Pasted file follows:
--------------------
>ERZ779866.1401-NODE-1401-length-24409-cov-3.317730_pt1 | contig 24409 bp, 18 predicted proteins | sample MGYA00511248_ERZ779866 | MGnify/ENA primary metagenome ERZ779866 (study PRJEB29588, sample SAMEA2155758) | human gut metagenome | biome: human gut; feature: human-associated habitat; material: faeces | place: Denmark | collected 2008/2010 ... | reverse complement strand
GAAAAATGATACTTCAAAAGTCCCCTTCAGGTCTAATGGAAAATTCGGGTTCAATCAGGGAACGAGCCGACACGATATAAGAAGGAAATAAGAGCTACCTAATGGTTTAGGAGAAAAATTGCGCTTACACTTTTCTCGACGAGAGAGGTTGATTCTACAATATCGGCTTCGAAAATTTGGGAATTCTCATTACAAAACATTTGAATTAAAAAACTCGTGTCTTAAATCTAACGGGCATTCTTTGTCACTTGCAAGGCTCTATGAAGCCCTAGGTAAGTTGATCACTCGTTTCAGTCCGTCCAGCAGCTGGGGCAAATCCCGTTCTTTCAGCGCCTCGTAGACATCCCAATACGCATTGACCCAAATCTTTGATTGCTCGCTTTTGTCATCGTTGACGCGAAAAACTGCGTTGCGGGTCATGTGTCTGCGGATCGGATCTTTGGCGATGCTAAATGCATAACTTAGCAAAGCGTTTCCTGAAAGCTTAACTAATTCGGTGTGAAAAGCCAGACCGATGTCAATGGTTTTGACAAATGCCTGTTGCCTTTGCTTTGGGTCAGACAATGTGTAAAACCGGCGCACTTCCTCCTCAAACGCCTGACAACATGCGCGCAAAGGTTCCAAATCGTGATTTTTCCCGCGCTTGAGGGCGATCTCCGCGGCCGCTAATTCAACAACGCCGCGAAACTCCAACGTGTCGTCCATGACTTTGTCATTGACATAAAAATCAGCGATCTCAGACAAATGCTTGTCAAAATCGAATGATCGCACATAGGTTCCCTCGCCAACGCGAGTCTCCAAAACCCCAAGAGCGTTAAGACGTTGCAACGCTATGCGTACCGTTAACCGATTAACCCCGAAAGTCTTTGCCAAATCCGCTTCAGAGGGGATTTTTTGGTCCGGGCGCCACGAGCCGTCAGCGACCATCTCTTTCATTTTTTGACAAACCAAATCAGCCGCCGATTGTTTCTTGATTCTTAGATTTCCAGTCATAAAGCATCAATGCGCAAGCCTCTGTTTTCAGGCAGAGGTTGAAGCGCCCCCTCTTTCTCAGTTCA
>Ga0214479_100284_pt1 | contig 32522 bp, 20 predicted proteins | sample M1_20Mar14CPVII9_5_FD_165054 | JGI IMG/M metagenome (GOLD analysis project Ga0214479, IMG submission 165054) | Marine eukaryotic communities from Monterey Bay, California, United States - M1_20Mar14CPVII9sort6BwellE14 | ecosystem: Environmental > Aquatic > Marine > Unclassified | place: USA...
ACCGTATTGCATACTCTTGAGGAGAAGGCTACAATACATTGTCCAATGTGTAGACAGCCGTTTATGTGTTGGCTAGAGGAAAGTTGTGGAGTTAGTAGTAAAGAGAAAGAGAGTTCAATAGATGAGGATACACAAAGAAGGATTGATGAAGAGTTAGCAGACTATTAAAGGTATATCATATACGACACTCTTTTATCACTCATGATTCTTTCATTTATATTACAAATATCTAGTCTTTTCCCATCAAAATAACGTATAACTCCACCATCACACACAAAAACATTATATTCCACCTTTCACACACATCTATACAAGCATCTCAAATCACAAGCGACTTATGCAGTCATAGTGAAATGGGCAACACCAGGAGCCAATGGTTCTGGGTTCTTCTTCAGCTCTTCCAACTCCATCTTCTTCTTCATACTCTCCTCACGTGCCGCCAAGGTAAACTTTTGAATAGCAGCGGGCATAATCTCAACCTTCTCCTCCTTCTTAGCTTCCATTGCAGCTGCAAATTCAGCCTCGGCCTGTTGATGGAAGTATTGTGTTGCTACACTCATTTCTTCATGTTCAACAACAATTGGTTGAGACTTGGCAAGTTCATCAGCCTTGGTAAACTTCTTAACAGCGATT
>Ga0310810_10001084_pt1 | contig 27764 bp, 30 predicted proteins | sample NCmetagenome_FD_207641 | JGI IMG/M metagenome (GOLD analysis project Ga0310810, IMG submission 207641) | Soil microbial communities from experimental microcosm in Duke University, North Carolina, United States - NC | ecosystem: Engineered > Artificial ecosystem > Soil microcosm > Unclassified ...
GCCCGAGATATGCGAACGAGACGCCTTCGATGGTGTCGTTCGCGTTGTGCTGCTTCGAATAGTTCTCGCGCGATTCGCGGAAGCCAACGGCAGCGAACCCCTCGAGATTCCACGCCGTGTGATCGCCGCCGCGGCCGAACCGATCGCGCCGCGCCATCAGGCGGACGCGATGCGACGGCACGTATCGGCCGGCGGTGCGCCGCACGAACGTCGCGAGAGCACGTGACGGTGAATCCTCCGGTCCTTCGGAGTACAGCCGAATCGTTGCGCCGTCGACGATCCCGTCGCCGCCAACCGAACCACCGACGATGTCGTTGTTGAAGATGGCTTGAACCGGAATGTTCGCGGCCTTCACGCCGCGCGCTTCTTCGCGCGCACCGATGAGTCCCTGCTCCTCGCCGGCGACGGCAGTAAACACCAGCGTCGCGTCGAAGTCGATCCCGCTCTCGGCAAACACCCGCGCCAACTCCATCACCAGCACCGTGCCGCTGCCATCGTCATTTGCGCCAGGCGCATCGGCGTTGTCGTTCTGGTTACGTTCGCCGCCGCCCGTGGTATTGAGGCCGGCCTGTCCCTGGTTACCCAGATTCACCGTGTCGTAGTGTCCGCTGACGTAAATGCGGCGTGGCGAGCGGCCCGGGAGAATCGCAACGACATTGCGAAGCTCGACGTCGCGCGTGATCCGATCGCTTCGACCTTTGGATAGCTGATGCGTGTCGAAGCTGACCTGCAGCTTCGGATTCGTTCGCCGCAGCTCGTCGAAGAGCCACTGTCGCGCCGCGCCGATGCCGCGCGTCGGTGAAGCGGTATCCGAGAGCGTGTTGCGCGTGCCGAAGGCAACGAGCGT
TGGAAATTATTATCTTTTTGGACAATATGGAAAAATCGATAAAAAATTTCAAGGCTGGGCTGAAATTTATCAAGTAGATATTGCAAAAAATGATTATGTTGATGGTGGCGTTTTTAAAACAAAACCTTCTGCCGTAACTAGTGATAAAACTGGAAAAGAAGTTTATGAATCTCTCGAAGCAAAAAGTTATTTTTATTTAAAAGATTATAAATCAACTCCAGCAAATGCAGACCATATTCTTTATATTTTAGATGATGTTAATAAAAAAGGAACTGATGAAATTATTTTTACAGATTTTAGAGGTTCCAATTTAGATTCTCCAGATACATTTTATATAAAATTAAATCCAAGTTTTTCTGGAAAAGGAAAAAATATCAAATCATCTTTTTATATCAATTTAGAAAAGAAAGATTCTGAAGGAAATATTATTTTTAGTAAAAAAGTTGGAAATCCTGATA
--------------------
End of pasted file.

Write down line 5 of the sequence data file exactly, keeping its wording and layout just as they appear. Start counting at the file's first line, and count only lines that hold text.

>Ga0310810_10001084_pt1 | contig 27764 bp, 30 predicted proteins | sample NCmetagenome_FD_207641 | JGI IMG/M metagenome (GOLD analysis project Ga0310810, IMG submission 207641) | Soil microbial communities from experimental microcosm in Duke University, North Carolina, United States - NC | ecosystem: Engineered > Artificial ecosystem > Soil microcosm > Unclassified ...